What's wrong with the U.S. health care system?

The Freakonomics blog recently published a guest post about U.S. health care which proposes that America's "market economy approach to medicine has to change", and the way to fix the system is to have the federal government pay for everyone's health costs.

Many commenters respond that the U.S. health care system isn't really a free market, and that this is part of the problem. I agree with those comments. The U.S. government distorts the system in various ways:
  • by imposition: the government prescribes standards that may not necessarily make sense in every case; the government requires practitioners to provide treatment in some cases even if patients can't pay, transferring the cost to others;
  • by prohibition: the government tells people what medicines and drugs they can and cannot take, and under what conditions; the government prohibits markets in organs;
  • but most significantly, by distortion: when the government permits companies to pay for employees' health insurance costs out of pre-tax income, it provides an incentive whereby it is cheaper to get all health care (even if it's just a Tylenol) through this system, which provides most patients with no direct insight or control over costs. Total cost is increased and efficiency is decreased because control over the financial aspect is taken completely away from the doctor and patient in situ.
As usual, people whose ideological ancestors brought on these problems by asking for government involvement in the first place, now react to failure of this system by requiring yet more government intervention.

The logic goes that, obviously, absence of government must equal absence of control. On the other hand, more government must equal more control. So if the system is failing, then obviously, what we need is, more control.

My perception is that the system would work fine if it were simply allowed to truly function as a market. Don't force anyone to provide service they don't want to provide, and don't provide incentives for patients to surrender control over their own health care costs. Let those who wish to be treated in case of heart attacks purchase insurance for it, and let all non-urgent health care be self-paid.

Unfortunately, I do not see a true market-based system being accepted, because it implies that everyone either needs to pay for the treatment they need, or get a charity to pay it for them. If we want the system to be market-based, there can be no third option - money cannot just appear from nowhere in order to pay for those who cannot pay and cannot find a charity to help them. But such a system would be both fair and efficient: fair because cause leads to effect; efficient because those people who no one cares for, well, no one cares for. It is wrong to force people to pay for the health care expenses of those people they don't care for.

But this is hard for most tender-hearted people to accept, even as they give no second thought to how the steaks and eggs they eat come from cows and poultry living and dying in overwhelming numbers and miserable conditions. For some reason, no human should be allowed to suffer the way we make other creatures suffer. Even if we personally do not care enough for that human to help a charity pay for their medical expenses, our neighbor should do it. And if he doesn't want to, he should be forced.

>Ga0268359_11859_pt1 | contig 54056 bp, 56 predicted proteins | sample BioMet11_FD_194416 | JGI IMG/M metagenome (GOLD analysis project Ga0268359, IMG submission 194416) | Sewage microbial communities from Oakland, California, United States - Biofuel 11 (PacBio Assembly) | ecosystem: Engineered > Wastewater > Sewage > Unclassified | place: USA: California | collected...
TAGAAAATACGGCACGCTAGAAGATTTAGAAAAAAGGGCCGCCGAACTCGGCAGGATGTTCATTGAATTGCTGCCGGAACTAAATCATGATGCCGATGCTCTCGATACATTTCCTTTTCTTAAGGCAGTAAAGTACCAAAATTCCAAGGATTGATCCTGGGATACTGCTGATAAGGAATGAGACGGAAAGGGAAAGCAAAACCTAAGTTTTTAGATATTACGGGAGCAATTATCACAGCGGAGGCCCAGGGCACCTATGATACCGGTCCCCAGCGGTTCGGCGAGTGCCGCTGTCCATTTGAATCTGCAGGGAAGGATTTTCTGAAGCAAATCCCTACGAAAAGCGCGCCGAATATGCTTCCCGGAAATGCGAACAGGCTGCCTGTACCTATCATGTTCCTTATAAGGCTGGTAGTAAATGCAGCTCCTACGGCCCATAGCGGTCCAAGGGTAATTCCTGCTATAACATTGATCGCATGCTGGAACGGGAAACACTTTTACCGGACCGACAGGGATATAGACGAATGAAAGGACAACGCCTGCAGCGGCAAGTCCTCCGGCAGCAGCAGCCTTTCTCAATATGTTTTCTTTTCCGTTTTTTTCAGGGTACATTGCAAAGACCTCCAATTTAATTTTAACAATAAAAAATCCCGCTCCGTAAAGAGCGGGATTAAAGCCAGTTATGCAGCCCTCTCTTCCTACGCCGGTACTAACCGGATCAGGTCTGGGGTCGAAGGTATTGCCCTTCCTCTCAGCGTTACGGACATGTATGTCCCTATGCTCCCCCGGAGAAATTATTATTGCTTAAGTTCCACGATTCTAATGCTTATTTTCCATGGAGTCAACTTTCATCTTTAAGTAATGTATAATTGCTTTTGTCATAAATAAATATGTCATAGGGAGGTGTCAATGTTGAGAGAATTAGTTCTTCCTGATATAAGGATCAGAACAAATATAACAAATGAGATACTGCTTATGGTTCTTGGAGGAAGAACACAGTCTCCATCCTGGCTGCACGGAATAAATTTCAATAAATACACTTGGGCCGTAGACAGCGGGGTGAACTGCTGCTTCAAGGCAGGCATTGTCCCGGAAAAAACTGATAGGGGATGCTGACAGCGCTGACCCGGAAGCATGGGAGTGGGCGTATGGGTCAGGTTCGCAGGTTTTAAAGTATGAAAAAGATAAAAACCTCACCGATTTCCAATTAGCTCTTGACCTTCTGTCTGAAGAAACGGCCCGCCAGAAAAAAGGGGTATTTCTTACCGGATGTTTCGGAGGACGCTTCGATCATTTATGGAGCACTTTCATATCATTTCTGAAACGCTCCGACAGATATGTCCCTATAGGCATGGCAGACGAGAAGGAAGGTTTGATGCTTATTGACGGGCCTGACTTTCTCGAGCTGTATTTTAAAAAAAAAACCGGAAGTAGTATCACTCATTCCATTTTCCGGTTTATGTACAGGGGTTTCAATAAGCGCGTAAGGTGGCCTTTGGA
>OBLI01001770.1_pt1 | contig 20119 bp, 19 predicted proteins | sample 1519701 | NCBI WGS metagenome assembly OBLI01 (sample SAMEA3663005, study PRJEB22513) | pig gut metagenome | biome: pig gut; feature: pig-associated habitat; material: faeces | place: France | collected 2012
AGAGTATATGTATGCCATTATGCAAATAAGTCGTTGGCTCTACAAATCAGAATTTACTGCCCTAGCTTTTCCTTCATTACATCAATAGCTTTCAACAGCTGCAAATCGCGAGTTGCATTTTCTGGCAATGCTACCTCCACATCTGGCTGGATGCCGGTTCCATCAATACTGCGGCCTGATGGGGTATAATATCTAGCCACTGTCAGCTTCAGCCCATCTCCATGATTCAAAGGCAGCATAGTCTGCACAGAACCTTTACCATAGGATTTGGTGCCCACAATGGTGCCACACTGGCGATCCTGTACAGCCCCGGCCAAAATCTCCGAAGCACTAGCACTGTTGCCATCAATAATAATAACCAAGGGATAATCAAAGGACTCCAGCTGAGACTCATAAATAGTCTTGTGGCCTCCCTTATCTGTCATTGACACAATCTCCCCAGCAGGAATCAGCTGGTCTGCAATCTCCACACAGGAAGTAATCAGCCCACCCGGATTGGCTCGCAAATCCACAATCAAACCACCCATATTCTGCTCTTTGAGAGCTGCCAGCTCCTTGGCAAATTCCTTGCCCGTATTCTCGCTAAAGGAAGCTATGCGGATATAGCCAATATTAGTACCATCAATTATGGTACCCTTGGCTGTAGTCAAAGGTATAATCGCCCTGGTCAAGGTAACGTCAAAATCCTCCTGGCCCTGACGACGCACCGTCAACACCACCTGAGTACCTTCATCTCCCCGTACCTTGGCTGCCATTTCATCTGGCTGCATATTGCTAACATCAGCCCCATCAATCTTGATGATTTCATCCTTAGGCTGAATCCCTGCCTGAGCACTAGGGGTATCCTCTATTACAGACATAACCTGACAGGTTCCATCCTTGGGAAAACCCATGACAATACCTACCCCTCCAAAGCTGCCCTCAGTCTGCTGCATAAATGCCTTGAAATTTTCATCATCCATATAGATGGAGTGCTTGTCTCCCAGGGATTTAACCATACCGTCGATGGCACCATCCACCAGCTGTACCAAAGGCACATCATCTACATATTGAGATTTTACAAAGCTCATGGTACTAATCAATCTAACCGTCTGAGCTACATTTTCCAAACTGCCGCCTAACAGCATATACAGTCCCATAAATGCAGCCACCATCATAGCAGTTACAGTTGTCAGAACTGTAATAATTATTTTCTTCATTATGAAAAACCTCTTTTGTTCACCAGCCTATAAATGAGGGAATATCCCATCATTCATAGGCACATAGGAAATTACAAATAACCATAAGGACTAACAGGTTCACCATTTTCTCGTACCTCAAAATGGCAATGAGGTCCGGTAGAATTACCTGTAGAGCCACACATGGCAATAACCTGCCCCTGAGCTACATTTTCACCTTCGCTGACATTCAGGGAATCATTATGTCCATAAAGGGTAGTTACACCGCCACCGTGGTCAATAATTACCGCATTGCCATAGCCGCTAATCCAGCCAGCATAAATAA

Comments

I like your blog! We here in Life Insurance Canada are discussing this topic a lot, because we are dealing optional health insurance here and that is very rstricted area. I believe completely free health care would work, BUT some percentage of people would be excluded. That's how market works, not everybody is so productive to buy some products and good health care is a luxurious product. I think we should follow principles of humanity, even when economic laws say something else...
Lorne
denis bider said…
Well, the question is: should people who want to follow principles of compassion and charity, or should everyone have to follow these principles - regardless of whether they want to or not?

Should we be forcing people, essentially at gunpoint, to follow principles of compassion and charity?

Is it compassionate and charitable to do so?

What about when the beneficiaries of this "compassion" and "charity" begin to grow so numerous, that they become the primary support for the system in the first place?

Slovenia is a country where some 40% of the people are paid out of tax money taken from the other 60%. Is that "compassion" and "charity", or is it "parasitism"?

The difference between me and most people is that I would draw the line at the very beginning.

In my opinion, no one can legitimately force other people to be compassionate or charitable.

If you want to be "humane", and support a homeless person's medical treatments, by all means, go ahead and do so. Wire the money to Red Cross or whatever organization will take it.

But I believe it is illegitimate to force other people to do so as well. Compassion and charity should be optional, not forced.

Otherwise they stop being "compassion" and "charity", and start being "parasitism" and "exploitation".
Anonymous said…
Great response to the guest blog! I have added portions, with complete attribution, as favrite quote on my Facebook page.

Cheers, Allen
The logic goes that, obviously, absence of government must equal absence of control. On the other hand, more government must equal more control. So if the system is failing, then obviously, what we need is, more control.

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